My personal opinion (and it is only an opinion!) is that sexuality shouldn’t make any difference, because I think what we’re all talking about is the inequality of the situation. If a woman was swanning around in a bikini while she forced her husband to cover up, I would see that as wrong too. Sauce-goose-gander argument.

        Similarly, a few decades ago it was the norm for adverts to belittle women as the dumb wives listening to their much wiser husbands. Very wrong, we all agree now. Unfortunately, if you watch adverts now, it’s quite normal and apparently acceptable for women to belittle their dumb husbands. As a woman, I also think this is wrong.

      • Jack Scott July 23, 2011 at 2:01 pm

        Much less fun to watch from our balcony but, yes, I would.

      • Kate Allison July 23, 2011 at 2:57 pm

        Haha! I wish there was a ‘Like’ button on these comments!

  2. Mark Damaroyd July 23, 2011 at 9:39 am

    I think little is achieved by being galled – as Jack Scott describes his feelings. If Joy Richards, at ‘a certain time in life’ is happy to consider showing a bit of cleavage, where’s the big difference in younger women choosing to show a bit more? If the authorities in any nation felt strongly opposed to the idea, it wouldn’t happen anyway. Sorry, but we need to accept there are more pressing issues to address in the world.

    • ML Awanohara July 23, 2011 at 9:48 am

      But Jack lives in Turkey. Even though it’s more secular and tolerant than most Muslim countries, Turkey is constantly debating how women should dress. As for Joy, she says she feels better being required to wear more in Morocco — and that makes her wonder, has the UK gone too far in this direction, in terms of women’s freedom? (Women’s freedom is a pressing issue for at least half the population!)

  3. Kate Allison July 23, 2011 at 11:46 am

    All this boils down to who is dictating the dress code, doesn’t it? Personally, I don’t care what people wear as long as they’re doing it of their own accord. I would object, very strongly, to the double standards of half-dressed Turkish men and covered-up wives if it were the men insisting their women covered up. If, on the other hand, the women were covering up because they felt more comfortable that way – as Joy was surprised to find she did – that puts a different slant on it.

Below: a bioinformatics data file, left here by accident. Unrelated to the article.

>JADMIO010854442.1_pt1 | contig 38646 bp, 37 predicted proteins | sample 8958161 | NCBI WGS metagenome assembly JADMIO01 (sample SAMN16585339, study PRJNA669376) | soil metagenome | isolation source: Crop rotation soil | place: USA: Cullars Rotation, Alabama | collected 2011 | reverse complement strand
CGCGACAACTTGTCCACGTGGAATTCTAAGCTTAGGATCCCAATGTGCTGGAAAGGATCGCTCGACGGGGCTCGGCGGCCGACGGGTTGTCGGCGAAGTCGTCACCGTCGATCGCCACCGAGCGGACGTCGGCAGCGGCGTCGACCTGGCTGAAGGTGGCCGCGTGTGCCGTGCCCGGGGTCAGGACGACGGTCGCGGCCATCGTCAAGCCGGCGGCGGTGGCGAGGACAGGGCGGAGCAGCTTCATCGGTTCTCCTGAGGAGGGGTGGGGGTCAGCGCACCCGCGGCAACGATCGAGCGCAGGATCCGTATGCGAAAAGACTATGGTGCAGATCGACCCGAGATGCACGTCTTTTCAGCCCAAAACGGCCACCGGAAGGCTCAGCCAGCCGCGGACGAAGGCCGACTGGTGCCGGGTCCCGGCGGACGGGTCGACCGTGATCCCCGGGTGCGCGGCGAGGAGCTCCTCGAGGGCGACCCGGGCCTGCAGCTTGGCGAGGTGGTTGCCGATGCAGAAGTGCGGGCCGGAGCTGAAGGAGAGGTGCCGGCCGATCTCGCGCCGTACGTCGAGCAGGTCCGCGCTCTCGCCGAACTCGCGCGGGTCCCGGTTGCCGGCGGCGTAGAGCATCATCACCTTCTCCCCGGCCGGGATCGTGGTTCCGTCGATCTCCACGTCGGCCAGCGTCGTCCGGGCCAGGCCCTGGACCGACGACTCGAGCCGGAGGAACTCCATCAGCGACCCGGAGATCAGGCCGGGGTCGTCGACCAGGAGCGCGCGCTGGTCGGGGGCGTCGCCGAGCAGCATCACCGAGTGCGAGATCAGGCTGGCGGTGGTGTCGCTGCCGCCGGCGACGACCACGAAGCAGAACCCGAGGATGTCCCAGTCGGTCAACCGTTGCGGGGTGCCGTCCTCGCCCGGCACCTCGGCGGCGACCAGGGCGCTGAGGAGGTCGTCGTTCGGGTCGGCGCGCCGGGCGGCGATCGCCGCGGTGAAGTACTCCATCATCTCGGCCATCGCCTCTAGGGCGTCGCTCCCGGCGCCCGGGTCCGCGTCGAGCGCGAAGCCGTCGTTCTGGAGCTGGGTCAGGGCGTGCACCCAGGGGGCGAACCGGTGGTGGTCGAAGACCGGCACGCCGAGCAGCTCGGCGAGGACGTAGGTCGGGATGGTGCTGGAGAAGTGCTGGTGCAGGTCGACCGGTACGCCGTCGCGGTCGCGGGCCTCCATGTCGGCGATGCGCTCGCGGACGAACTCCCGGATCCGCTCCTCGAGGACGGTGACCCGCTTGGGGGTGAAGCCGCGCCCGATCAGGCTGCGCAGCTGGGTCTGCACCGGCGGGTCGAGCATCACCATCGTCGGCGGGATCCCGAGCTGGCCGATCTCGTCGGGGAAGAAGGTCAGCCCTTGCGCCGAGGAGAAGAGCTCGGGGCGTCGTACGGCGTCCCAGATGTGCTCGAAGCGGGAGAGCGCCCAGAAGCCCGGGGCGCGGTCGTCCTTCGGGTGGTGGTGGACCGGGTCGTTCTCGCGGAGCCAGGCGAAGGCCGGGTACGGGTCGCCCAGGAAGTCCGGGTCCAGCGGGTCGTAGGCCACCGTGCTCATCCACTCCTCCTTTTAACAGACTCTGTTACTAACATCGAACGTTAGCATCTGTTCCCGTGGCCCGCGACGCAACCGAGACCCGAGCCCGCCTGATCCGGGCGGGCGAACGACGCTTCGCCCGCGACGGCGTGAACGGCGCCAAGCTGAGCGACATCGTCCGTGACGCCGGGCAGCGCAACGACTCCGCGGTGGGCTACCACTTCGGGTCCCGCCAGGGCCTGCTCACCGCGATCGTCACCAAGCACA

I guess Jack isn’t galled at the western bikini babes’ dress so much as their lack of respect for local customs and etiquette, am I right?

  4. ML Awanohara July 23, 2011 at 11:55 am

    I have just a couple of thoughts based on two articles I happened to read in the past day or so:

    1) Dress may be a red herring. If Western societies were to go back to the norms that prevailed in your mum’s day, of women covering their bodies again, then we’d be back in the situation of blaming the victim when a woman gets attacked — and people say, “Well, she was asking for it, wearing such skimpy clothes.” What prompted me to think about this is a report on India adopting the “slutwalk” campaign that started in Canada as a protest against a Canadian police officer who advised women to “avoid dressing like sluts” if they want to be safe from sexual assault. In India, the confrontational “slut” has been softened by adding the Hindi word for “shamelessness” to the event’s title. But what really caught my attention is this quote from the event’s chief organizer:

    In India, no matter what we wear, even if we are covered head to toe in a sari or a burqa, we get molested and raped. A woman’s fight in India is more basic — it is a fight for the right to be born, education, nutritious food, work.